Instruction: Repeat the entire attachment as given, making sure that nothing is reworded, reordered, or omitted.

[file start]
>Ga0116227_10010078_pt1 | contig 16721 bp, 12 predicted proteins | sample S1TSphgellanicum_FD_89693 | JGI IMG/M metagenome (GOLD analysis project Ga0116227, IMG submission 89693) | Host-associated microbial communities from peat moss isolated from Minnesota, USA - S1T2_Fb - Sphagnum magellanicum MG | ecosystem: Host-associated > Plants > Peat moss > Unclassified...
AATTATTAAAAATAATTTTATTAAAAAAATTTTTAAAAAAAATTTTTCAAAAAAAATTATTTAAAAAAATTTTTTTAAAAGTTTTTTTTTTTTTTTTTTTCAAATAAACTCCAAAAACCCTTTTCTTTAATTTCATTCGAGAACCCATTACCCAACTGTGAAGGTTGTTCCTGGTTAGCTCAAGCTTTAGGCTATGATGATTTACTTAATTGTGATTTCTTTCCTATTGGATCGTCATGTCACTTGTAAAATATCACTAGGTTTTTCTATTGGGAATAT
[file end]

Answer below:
>Ga0116227_10010078_pt1 | contig 16721 bp, 12 predicted proteins | sample S1TSphgellanicum_FD_89693 | JGI IMG/M metagenome (GOLD analysis project Ga0116227, IMG submission 89693) | Host-associated microbial communities from peat moss isolated from Minnesota, USA - S1T2_Fb - Sphagnum magellanicum MG | ecosystem: Host-associated > Plants > Peat moss > Unclassified...
AATTATTAAAAATAATTTTATTAAAAAAATTTTTAAAAAAAATTTTTCAAAAAAAATTATTTAAAAAAATTTTTTTAAAAGTTTTTTTTTTTTTTTTTTTCAAATAAACTCCAAAAACCCTTTTCTTTAATTTCATTCGAGAACCCATTACCCAACTGTGAAGGTTGTTCCTGGTTAGCTCAAGCTTTAGGCTATGATGATTTACTTAATTGTGATTTCTTTCCTATTGGATCGTCATGTCACTTGTAAAATATCACTAGGTTTTTCTATTGGGAATAT